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Idaho evacuations ordered due to smoke; Wash. residents allowed back home
SEATTLE -- Thunderstorms and lightning threatened fire officials' plans to contain a large blaze in central Washington state as hundreds of Washington and California residents returned home to find out whether their homes were spared.
In Idaho, authorities Saturday issued a mandatory evacuation order for some 350 homes in the area around Featherville due to thick smoke. That town and the community of Pine, both recreation getaways in the mountains 105 miles northeast of Boise, remained in the path of a 130-square-mile wildfire that has been burning for two weeks.
Fire managers were concerned that poor visibility could hamper the evacuation process, fire spokesman David Eaker said. The smoke also prevented retardant bombers from reaching the fire and aerial reconnaissance flights from locating the fire's leading edge.
"It's a very active, very dangerous fire," fire information officer Steve Till said. Crews "were prepared for it, but civilians are probably much better not being here."
The Idaho Emergency Operations Center on Saturday assigned an Idaho National Guard helicopter to fires in the southwest part of the state to be available for medical evacuations if needed. Officials said the UH-72 Lakota helicopter and seven soldiers were scheduled to be stationed in Pine as early as Monday.
The Trinity Ridge Fire burning through timber grew 15 square miles overnight. High temperatures combined with low humidity and difficult terrain made it harder for the 1,082 firefighters assigned to the blaze.
Fire spokeswoman Lisa Machnik said Saturday that three firefighters suffered ankle and knee injuries because of the rough terrain.
To the west, many residents in Washington state were returning to the south and east sides of a 35-square mile blaze near the town of Cle Elum in the Cascade Range, about 75 miles east of Seattle. That fire burned out of control for much of the week, destroying 70 residential properties and 210 other structures on the east side of the Cascades.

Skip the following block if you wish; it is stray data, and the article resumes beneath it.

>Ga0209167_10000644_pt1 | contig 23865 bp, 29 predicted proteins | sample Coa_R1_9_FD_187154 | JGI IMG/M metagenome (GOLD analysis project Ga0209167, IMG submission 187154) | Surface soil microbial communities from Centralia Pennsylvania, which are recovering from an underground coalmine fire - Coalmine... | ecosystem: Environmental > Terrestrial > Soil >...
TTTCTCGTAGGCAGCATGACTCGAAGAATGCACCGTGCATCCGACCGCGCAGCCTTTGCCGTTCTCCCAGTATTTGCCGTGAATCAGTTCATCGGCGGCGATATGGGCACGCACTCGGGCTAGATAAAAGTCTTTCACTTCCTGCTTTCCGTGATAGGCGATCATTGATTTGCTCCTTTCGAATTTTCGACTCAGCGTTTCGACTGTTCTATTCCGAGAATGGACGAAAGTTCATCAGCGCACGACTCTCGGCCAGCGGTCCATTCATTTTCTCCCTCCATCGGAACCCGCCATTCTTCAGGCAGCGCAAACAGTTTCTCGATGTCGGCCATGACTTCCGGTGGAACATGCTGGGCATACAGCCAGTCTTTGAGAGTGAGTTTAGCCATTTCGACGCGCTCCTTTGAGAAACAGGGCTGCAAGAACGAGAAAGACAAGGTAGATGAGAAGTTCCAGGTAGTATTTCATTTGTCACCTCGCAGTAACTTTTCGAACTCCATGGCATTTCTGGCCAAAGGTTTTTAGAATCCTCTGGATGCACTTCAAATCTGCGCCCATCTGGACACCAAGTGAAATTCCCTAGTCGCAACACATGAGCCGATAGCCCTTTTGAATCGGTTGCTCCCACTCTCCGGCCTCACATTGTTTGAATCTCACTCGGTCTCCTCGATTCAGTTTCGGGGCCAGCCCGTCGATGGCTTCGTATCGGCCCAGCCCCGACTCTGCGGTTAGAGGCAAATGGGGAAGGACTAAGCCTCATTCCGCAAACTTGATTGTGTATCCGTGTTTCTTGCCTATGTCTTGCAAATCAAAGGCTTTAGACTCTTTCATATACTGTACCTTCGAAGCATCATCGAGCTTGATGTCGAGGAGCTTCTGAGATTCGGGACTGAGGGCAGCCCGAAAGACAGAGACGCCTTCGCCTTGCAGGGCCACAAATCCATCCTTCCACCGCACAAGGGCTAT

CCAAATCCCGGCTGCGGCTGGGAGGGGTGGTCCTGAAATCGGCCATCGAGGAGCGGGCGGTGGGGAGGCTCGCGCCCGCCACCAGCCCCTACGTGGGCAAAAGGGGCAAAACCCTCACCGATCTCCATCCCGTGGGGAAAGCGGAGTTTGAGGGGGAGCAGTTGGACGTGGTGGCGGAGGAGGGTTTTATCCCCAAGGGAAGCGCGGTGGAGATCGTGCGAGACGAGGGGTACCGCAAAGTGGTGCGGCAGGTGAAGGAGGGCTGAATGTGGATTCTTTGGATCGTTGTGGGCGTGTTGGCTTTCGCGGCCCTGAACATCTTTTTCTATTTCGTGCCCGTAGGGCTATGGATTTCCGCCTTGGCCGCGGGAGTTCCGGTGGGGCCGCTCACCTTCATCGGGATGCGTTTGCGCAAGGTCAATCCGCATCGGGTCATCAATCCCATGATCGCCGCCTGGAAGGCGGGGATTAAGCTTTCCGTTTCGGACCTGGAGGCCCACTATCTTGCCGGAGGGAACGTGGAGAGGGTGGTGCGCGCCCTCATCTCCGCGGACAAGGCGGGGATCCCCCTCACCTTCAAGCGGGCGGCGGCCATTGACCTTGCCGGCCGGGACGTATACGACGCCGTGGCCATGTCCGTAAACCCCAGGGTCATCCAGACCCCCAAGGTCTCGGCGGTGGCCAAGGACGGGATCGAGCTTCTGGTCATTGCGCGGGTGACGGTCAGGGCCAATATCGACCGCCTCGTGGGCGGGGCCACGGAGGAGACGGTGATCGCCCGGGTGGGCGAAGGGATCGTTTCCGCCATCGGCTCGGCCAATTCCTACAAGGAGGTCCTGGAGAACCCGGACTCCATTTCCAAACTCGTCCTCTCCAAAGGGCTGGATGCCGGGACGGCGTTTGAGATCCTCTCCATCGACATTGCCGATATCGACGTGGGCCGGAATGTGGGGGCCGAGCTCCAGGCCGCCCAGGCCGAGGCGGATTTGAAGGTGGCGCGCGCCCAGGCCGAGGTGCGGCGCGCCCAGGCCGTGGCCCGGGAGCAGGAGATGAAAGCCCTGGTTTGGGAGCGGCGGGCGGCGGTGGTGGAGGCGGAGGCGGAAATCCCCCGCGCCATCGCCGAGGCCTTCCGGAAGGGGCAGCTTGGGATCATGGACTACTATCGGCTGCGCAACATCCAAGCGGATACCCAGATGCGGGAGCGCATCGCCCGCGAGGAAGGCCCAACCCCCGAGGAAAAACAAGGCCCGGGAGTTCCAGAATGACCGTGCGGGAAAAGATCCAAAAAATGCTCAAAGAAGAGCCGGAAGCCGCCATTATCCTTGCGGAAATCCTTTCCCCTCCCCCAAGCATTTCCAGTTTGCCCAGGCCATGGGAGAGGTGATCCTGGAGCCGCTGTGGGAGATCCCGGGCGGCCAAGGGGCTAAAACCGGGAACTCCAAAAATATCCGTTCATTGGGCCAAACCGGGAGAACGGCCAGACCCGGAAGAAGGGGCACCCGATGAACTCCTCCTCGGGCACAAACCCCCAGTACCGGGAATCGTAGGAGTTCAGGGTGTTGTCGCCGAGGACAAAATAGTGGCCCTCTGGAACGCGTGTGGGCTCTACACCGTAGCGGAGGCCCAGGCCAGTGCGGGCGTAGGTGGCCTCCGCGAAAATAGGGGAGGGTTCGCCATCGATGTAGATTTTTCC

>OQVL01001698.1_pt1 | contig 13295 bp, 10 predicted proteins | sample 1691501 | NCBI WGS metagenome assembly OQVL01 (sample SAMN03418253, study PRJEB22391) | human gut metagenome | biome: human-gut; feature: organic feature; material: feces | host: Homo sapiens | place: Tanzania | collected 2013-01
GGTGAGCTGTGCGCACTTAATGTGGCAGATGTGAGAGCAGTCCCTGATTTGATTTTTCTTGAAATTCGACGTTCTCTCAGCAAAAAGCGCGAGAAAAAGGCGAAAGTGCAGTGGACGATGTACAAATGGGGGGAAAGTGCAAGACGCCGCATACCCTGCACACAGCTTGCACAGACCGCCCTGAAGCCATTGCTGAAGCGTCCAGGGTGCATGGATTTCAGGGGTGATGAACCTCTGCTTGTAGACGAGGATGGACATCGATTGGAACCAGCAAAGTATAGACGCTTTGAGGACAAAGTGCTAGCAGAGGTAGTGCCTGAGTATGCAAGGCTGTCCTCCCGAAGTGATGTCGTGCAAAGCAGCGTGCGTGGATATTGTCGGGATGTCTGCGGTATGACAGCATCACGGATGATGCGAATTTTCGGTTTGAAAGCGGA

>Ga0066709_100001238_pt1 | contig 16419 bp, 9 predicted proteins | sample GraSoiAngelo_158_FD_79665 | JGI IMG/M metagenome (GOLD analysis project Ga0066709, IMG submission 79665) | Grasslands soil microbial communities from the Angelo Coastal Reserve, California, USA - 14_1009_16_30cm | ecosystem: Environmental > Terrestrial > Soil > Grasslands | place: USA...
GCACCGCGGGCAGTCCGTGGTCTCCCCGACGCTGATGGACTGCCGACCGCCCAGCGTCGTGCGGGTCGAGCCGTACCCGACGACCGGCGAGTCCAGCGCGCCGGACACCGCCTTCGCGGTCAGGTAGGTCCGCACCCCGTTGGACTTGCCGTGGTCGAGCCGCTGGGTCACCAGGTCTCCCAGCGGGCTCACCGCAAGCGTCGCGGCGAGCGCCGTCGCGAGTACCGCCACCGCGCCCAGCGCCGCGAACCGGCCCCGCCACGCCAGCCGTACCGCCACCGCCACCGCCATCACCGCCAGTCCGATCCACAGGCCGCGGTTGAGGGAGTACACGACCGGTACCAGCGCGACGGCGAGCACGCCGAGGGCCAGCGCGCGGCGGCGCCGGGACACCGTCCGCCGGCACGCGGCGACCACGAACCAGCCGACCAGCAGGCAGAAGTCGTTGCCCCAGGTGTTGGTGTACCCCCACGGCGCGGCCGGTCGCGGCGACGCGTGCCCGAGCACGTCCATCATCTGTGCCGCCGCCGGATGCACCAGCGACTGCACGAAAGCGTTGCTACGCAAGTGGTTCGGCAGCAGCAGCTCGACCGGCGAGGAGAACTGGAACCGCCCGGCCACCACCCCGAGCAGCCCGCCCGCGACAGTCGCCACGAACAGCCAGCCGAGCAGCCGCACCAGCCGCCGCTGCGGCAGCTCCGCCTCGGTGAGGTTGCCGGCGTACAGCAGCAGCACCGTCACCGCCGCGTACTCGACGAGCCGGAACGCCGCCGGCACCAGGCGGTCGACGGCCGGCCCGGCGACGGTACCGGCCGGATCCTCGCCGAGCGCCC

"People are finding a little bit of everything. Some homes were damaged, some homes were destroyed and some homes weren't even touched," Fred Slyfield, emergency management specialist for Kittitas County, Wash., said Saturday morning.
Nearly 1,000 firefighters and other personnel and eight helicopters were still building a line around the fire, which started Monday at a bridge construction project and exploded through dry grass, brush and trees. More than 400 people fled their homes. About 30 people are in local shelters, Slyfield said.
Fire danger remained high in the area, with hot, dry weather and a chance for storms and lightning expected Saturday evening.
"We're kind of on edge about that," said Mick Mueller, a spokesman at the fire command center.
Fire officials said crews are ready to respond quickly should lightning and winds trigger new fires in the area late Saturday, fire spokesman Matt Comisky said Saturday morning.
Firefighters in California made progress on some of the nearly dozen wildfires burning across that state. About 400 residents were allowed to return home in a rural area of San Diego County in the southern part of the state.
Crews also were gaining ground against a series of Northern California wildfires, but fire officials said lightning sparked more than a dozen new blazes in the area late Friday and early Saturday.
Most of the new fires were small, state fire spokesman Daniel Berlant said.
A light sprinkling of rain helped firefighters early Saturday helped crews battling a large fire in the Plumas National Forest, about 120 miles north of Sacramento. Crews had that blaze 34 percent contained.
The Chips fire has consumed more than 69 square miles and continued to threaten about 900 homes.
"We're encouraged by the progress our folks have been able to make," fire spokesman John Nichols said Saturday. "The weather last night and this morning helped the night crew get that much more done."
Associated Press writer Keith Ridler in Boise, Idaho, contributed to this report.